Sometimes our lives are not characterized by caring and kindness. We are too busy, too caught up in ourselves and our own troubles, too isolated. Just imagine what would happen in the body of Christ if we each begin to show compassion and brotherly kindness at every opportunity?
Let us start each day with a prayer asking God to help us use every opportunity to do good. Let us be sensitive to the Holy Spirit so we will seize those opportunities and not run from them.
Father, forgive me for sometimes being selfish, not wanting to help someone because it is inconvenient or uncomfortable. Teach me to seize every opportunity to do good. In Jesus’ name . . .
Changing Besetting Habits – The $10 Challenge
TGIF Today God Is First Volume 1 by Os Hillman
May 07, 2018
Jesus replied, “I tell you the truth, everyone who sins is a slave to sin.” – John 8:34
“I hate being late,” my friend lamented. “It has been a problem for me all my life.”
“Do you really want to change that?” I asked.
“Yes, I do.”
“All right. Every time you are late to work or anywhere else where you have committed to be at a particular time you must give me $25.”
“No way!” my friend responded. “I would go broke! But I will do $10.”
“All right, $10 it is. It has to be a large enough amount of money for it to hurt your pocketbook.”
“Believe me, that will hurt,” my friend said. About a month later my friend found great motivation to be on time to every place she had to be. In the first week, I got only $10 from my friend. The next week, $20. The third week, nothing. By the fifth week, my friend had changed a lifelong habit that had hindered her all her life. In order for my friend not to be resentful of me for the money she had to give, we put it in a jar to be given to some other Christian cause. This ensured my motive was only for her best interest.
Some might be reading this now and say it is legalism. For my friend it was freedom. For the first time she had some means of changing a behavior that had caused her problems in relationships and her own work habits. Psychologists tell us that it takes 21 days to form a habit. So, if you need to change some habit, you need to be actively engaged in that new behavior at least 21 days. My friend needed help to change a habit she didn’t like about herself. It took another individual to hold her accountable, and it took a potential loss of something to provide the added incentive.
A successful businessman was experiencing a difficult marriage. When counseling the couple over dinner one night, a friend of mine noticed that the man often criticized his wife. After further counsel it was determined the man simply could not love his wife. My friend asked him if he truly wanted to see change in his marriage. When the man said he did, my friend said, “Every time you criticize your wife you must agree to give me $100.” This man was well-off and needed substantial incentive to change his behavior. After the man rebelled and retorted, he agreed in front of his wife. A few weeks later a report came back that things were changing. This man did not want to write any checks to my friend. Although it was a competitive game to the man, it was also yielding some positive changes in his marriage. He began to acquire the habit of avoiding criticism of his wife, which was killing her spirit.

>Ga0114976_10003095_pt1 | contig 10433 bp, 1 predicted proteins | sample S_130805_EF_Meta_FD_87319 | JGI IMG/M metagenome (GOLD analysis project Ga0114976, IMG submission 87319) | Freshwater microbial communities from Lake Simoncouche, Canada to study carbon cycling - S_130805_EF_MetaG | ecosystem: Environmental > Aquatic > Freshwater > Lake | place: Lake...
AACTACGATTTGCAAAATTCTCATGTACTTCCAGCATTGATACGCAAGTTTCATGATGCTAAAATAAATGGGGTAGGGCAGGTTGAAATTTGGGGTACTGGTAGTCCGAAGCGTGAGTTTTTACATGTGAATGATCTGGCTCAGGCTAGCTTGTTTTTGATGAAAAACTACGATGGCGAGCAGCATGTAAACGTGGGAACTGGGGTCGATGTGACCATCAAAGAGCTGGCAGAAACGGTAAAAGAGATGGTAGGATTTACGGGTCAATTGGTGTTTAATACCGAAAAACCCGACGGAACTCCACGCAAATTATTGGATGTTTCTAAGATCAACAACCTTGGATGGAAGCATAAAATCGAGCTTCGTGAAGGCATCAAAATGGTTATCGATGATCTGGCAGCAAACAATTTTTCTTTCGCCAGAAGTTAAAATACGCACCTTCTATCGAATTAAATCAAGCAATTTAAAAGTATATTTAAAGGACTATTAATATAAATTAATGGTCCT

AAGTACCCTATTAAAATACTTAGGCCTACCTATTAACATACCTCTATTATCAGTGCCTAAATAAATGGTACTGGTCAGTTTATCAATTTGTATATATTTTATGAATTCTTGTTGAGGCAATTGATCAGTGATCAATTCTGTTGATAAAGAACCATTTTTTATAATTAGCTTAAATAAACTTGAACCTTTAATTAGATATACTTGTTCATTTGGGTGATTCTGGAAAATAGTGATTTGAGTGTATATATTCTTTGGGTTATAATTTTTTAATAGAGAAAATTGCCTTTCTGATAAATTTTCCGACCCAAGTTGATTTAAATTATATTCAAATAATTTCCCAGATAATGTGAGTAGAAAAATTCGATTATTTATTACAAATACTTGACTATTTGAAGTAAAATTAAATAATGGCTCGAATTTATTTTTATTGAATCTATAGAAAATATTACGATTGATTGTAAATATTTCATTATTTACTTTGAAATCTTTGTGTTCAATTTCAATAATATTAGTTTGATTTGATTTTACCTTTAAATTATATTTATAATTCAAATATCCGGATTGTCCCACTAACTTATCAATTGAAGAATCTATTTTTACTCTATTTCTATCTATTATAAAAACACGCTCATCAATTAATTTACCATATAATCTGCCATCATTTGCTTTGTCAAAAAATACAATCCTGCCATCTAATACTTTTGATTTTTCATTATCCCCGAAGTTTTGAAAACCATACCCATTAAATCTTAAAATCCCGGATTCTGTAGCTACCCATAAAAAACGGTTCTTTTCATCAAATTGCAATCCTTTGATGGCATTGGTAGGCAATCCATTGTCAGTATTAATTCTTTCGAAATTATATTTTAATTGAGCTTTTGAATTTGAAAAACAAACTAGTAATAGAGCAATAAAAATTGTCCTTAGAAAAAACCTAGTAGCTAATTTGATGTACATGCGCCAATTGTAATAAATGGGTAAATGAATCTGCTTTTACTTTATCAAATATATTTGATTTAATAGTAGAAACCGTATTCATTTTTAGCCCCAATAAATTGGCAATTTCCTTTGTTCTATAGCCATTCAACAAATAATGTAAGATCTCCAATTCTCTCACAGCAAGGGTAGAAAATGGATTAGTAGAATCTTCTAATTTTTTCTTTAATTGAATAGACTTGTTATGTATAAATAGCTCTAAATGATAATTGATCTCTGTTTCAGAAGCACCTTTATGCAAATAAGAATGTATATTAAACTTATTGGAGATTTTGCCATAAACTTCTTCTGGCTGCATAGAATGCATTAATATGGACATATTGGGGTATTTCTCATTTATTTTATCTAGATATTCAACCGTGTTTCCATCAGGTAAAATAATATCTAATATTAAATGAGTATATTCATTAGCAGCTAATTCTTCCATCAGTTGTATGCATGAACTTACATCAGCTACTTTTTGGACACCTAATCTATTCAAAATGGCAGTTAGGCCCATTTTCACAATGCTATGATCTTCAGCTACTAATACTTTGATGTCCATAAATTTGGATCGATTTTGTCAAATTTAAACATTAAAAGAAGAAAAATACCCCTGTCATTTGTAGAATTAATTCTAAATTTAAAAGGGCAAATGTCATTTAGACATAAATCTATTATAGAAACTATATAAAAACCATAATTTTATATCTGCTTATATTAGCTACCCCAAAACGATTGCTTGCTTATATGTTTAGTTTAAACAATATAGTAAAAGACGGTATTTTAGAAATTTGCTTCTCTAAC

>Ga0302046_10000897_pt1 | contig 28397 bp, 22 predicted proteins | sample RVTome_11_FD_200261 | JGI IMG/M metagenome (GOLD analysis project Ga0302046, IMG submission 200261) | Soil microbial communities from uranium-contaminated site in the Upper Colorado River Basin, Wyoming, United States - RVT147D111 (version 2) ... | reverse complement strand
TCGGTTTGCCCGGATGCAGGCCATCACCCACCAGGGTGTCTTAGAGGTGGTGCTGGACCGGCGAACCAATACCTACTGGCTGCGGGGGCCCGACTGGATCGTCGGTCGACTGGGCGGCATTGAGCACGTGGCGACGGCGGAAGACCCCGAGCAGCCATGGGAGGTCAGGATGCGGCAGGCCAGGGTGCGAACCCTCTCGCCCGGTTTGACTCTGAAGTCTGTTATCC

What are the habits that keep you from becoming all that God may want you to become? Do you desire change enough to be accountable in a way that it costs you something when you fail? Ask a friend to hold you accountable in an area that needs change. You will find new freedom as you conquer old besetting habits.
NATIONAL PASTE-UP DAY
National Paste Up Day is observed each year on May 7. This day is about remembering those times before desktop publishing and computerized digital imaging when newspapers, magazines and catalogs were compiled by hand and those that worked so tediously in their positions. Paste-up refers to a method of preparing and laying out pages of publication. A paste-up artist was also known as a layout artist, mechanical artist, production artist or compositor. Part of the daily duties of the paste-up artist would be to cut the type into sections and arrange it carefully across multiple columns. The headline and other typographic elements were often created and supplied separately by the typesetter, leaving it to the paste-up artist to determine their final position on the page.
HOW TO OBSERVE
Word processing technology today seems to have eliminated the art of paste-up. Bring back the art of paste-up using #NationalPasteUp and share your paste-up art on social media.
Within our research, we were unable to find the creator or origin of National Paste-Up Day.
And now, some Monday Wisdom…..